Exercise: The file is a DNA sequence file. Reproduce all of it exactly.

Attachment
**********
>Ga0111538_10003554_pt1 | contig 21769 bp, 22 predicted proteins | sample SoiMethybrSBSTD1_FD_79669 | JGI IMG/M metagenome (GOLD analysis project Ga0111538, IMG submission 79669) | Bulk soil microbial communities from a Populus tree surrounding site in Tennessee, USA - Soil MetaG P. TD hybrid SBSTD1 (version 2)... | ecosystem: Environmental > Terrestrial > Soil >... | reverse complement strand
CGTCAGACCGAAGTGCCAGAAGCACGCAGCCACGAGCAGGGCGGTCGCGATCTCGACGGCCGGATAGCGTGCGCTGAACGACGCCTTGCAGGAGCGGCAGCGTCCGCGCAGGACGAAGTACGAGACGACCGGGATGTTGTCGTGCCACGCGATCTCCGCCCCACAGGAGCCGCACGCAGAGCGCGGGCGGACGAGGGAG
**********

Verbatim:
>Ga0111538_10003554_pt1 | contig 21769 bp, 22 predicted proteins | sample SoiMethybrSBSTD1_FD_79669 | JGI IMG/M metagenome (GOLD analysis project Ga0111538, IMG submission 79669) | Bulk soil microbial communities from a Populus tree surrounding site in Tennessee, USA - Soil MetaG P. TD hybrid SBSTD1 (version 2)... | ecosystem: Environmental > Terrestrial > Soil >... | reverse complement strand
CGTCAGACCGAAGTGCCAGAAGCACGCAGCCACGAGCAGGGCGGTCGCGATCTCGACGGCCGGATAGCGTGCGCTGAACGACGCCTTGCAGGAGCGGCAGCGTCCGCGCAGGACGAAGTACGAGACGACCGGGATGTTGTCGTGCCACGCGATCTCCGCCCCACAGGAGCCGCACGCAGAGCGCGGGCGGACGAGGGAG